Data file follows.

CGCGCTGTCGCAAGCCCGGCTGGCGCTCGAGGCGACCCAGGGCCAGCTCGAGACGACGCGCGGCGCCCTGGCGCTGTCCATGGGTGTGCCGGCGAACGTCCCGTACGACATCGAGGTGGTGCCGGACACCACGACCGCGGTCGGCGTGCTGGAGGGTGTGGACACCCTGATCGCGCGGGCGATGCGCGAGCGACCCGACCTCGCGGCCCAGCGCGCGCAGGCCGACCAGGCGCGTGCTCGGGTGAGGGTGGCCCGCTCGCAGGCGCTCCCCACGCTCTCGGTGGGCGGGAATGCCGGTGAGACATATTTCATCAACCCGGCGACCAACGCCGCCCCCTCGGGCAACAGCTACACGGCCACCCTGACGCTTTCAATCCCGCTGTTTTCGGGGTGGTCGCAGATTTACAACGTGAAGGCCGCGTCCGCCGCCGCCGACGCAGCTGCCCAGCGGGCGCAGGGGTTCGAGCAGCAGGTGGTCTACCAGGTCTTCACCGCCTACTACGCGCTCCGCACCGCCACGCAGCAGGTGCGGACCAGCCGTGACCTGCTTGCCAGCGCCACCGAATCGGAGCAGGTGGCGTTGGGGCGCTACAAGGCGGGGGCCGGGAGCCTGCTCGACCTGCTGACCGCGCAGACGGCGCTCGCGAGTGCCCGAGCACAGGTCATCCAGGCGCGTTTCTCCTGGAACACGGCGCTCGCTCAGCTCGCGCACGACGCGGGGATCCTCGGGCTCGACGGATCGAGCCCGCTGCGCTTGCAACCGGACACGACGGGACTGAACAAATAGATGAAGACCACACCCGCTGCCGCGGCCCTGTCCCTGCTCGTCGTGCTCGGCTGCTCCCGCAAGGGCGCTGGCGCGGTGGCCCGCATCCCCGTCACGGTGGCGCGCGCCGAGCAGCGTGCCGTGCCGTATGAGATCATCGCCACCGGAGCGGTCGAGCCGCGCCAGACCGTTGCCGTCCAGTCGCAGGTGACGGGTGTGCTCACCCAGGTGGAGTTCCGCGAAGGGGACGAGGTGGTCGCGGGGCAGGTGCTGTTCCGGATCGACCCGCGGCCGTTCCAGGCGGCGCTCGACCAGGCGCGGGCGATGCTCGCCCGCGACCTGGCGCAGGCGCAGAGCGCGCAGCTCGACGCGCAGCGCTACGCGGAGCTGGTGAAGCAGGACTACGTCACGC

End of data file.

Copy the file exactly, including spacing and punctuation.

CGCGCTGTCGCAAGCCCGGCTGGCGCTCGAGGCGACCCAGGGCCAGCTCGAGACGACGCGCGGCGCCCTGGCGCTGTCCATGGGTGTGCCGGCGAACGTCCCGTACGACATCGAGGTGGTGCCGGACACCACGACCGCGGTCGGCGTGCTGGAGGGTGTGGACACCCTGATCGCGCGGGCGATGCGCGAGCGACCCGACCTCGCGGCCCAGCGCGCGCAGGCCGACCAGGCGCGTGCTCGGGTGAGGGTGGCCCGCTCGCAGGCGCTCCCCACGCTCTCGGTGGGCGGGAATGCCGGTGAGACATATTTCATCAACCCGGCGACCAACGCCGCCCCCTCGGGCAACAGCTACACGGCCACCCTGACGCTTTCAATCCCGCTGTTTTCGGGGTGGTCGCAGATTTACAACGTGAAGGCCGCGTCCGCCGCCGCCGACGCAGCTGCCCAGCGGGCGCAGGGGTTCGAGCAGCAGGTGGTCTACCAGGTCTTCACCGCCTACTACGCGCTCCGCACCGCCACGCAGCAGGTGCGGACCAGCCGTGACCTGCTTGCCAGCGCCACCGAATCGGAGCAGGTGGCGTTGGGGCGCTACAAGGCGGGGGCCGGGAGCCTGCTCGACCTGCTGACCGCGCAGACGGCGCTCGCGAGTGCCCGAGCACAGGTCATCCAGGCGCGTTTCTCCTGGAACACGGCGCTCGCTCAGCTCGCGCACGACGCGGGGATCCTCGGGCTCGACGGATCGAGCCCGCTGCGCTTGCAACCGGACACGACGGGACTGAACAAATAGATGAAGACCACACCCGCTGCCGCGGCCCTGTCCCTGCTCGTCGTGCTCGGCTGCTCCCGCAAGGGCGCTGGCGCGGTGGCCCGCATCCCCGTCACGGTGGCGCGCGCCGAGCAGCGTGCCGTGCCGTATGAGATCATCGCCACCGGAGCGGTCGAGCCGCGCCAGACCGTTGCCGTCCAGTCGCAGGTGACGGGTGTGCTCACCCAGGTGGAGTTCCGCGAAGGGGACGAGGTGGTCGCGGGGCAGGTGCTGTTCCGGATCGACCCGCGGCCGTTCCAGGCGGCGCTCGACCAGGCGCGGGCGATGCTCGCCCGCGACCTGGCGCAGGCGCAGAGCGCGCAGCTCGACGCGCAGCGCTACGCGGAGCTGGTGAAGCAGGACTACGTCACGC